Driverless cars represent an ambiguous legal question for the coming decades.
Hollywood, FL (PRWEB) June 26, 2016
A recent technological breakthrough by a Georgia Institute of Technology research team will allow driverless cars to have better control of the vehicle under adverse circumstances. The new technology, lead by researchers in the Daniel Guggenheim School of Aerospace Engineering and the School of Interactive Computing, increases vehicular stability under extreme handling conditions, making driverless cars safer in hazardous driving conditions.
The researchers tested autonomous rally cars at speeds of up to 90 miles an hour by racing, sliding, and jumping the vehicles to test them at the edges of their performance capability. Sophisticated on-board algorithms and new sensors allowed the cars to spontaneously adapt to extreme driving conditions.
As advancements in self-driving cars continue to arrive, many people have questions about the safety of a vehicle with no human in a vehicle to take control if something goes wrong. These new algorithms developed by the Georgia Institute of Technology team may ease some of these fears, but still, as these cars get more advanced, experts wonder what the future of driverless cars will mean for vehicle crashes and car crash litigation. Simply put, can you sue a driverless car for causing damage, even with good sensors and algorithms to reduce the likelihood that a driverless car could crash?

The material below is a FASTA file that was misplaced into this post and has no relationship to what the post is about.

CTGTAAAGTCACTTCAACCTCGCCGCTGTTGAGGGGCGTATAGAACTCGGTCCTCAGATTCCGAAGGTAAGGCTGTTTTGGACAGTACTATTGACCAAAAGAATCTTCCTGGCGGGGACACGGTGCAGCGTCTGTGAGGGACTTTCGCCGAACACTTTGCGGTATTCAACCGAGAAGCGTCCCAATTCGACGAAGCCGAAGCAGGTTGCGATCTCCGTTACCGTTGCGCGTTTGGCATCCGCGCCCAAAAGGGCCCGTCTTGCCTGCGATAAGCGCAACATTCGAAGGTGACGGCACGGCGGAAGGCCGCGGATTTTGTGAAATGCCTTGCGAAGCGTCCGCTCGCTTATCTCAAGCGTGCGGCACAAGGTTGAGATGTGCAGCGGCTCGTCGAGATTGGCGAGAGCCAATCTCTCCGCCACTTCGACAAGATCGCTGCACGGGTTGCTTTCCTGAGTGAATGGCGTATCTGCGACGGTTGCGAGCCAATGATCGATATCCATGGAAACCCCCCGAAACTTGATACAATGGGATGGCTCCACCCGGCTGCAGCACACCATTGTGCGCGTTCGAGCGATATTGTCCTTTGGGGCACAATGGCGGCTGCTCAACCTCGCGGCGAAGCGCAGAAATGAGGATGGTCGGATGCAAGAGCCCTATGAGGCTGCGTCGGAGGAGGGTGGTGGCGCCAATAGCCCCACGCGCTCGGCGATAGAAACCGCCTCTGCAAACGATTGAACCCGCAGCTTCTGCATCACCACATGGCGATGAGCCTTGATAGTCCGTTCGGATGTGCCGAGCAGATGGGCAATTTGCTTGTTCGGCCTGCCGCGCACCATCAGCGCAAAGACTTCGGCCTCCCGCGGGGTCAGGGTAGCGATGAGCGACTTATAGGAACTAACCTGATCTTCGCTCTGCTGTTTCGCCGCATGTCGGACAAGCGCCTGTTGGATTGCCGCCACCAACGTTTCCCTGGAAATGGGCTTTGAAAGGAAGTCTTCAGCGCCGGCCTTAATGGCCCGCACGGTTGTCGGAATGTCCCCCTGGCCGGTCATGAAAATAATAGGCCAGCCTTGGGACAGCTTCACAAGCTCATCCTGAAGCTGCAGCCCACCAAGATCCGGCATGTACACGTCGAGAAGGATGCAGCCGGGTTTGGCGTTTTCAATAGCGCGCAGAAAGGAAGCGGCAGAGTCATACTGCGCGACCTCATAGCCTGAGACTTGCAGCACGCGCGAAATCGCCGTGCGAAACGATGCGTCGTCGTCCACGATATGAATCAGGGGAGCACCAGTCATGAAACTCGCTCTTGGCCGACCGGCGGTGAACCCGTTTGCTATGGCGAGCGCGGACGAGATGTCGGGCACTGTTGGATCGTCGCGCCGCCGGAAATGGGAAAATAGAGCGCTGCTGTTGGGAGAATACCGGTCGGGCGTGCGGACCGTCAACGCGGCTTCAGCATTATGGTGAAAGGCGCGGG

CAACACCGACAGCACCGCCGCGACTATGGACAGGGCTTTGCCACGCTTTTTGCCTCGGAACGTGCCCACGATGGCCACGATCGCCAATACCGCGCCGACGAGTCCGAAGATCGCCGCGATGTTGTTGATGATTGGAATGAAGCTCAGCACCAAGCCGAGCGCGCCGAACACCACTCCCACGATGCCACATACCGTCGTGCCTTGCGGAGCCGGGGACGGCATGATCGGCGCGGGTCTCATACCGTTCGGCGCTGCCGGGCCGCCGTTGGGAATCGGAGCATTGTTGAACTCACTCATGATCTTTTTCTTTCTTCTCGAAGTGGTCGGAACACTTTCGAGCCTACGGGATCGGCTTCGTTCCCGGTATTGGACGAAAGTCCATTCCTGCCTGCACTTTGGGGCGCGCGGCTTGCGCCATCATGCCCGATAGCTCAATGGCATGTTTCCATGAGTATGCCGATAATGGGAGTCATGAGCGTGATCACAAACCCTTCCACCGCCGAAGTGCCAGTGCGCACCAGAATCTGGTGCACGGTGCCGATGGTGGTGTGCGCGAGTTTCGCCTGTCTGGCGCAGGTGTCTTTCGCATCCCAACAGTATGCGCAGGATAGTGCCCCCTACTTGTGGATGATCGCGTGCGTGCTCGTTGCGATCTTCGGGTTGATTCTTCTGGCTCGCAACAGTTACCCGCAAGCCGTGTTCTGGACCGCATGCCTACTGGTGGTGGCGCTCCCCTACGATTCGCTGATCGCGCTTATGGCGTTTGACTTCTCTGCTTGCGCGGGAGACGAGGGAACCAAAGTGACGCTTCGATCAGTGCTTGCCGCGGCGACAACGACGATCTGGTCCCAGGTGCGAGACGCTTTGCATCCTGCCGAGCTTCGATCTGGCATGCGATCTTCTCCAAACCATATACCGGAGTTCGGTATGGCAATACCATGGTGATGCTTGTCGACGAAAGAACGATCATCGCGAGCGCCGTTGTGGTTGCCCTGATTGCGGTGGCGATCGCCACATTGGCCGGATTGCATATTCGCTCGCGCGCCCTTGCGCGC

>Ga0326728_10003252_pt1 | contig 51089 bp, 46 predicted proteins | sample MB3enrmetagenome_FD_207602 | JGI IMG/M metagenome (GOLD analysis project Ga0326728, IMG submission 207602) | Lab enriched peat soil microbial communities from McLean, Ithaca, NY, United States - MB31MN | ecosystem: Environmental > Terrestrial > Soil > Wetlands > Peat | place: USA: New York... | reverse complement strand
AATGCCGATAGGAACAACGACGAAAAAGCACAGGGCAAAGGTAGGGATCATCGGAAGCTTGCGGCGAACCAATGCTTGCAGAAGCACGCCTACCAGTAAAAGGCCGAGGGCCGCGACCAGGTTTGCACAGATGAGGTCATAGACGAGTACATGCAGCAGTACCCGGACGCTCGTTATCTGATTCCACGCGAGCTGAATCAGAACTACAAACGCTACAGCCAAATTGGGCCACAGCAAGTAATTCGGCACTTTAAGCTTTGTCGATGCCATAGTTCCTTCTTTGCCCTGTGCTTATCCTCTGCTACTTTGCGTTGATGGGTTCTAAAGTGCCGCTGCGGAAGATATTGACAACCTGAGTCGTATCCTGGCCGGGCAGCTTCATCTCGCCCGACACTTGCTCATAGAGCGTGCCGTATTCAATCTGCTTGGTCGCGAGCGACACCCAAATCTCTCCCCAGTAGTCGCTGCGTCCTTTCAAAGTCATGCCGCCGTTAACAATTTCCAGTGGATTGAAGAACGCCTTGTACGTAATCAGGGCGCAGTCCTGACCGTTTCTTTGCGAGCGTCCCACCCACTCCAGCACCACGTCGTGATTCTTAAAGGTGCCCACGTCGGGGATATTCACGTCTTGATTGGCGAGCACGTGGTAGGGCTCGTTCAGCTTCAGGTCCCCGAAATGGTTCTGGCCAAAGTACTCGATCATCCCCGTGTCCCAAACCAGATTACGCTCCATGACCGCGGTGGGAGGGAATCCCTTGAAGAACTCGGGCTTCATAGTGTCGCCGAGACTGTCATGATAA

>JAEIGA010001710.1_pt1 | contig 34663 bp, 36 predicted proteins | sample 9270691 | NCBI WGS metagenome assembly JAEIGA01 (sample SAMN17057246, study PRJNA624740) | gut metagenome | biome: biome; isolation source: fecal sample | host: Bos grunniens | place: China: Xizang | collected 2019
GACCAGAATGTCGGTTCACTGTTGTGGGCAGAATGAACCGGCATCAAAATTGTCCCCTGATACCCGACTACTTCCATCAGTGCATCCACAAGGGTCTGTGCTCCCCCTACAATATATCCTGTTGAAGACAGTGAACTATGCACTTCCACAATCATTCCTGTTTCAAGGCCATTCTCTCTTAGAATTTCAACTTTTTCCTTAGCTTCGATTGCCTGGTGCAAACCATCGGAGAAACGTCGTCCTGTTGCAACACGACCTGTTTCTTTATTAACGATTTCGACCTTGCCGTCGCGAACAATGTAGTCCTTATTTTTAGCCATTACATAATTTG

Attorney Big Al of the 1-800-HURT-123 firm deals with thousands of vehicle accident litigation cases, and is an expert on the subject. He responded to the question of litigation by saying, “Driverless cars represent an ambiguous legal question for the coming decades. There are so few of these cars on the road currently, but that’s going to change. Liability will likely fall to the owner of the car, whether they were driving or not. But, in some senses, the software that controls the cars directions is to blame, so it will be interesting to see what the law makes of it in fifty years.”
Statistically, self-driving cars have much lower crash rates than human drivers. Google’s self-driving cars, active since 2009, have had only one accident, so a rise in driverless cars could mean an overall reduction in crash rates. Big Al, however, added, “The Georgia team’s research was impressive and a good step forward, but more testing is important before these vehicles hit the roads in large numbers.”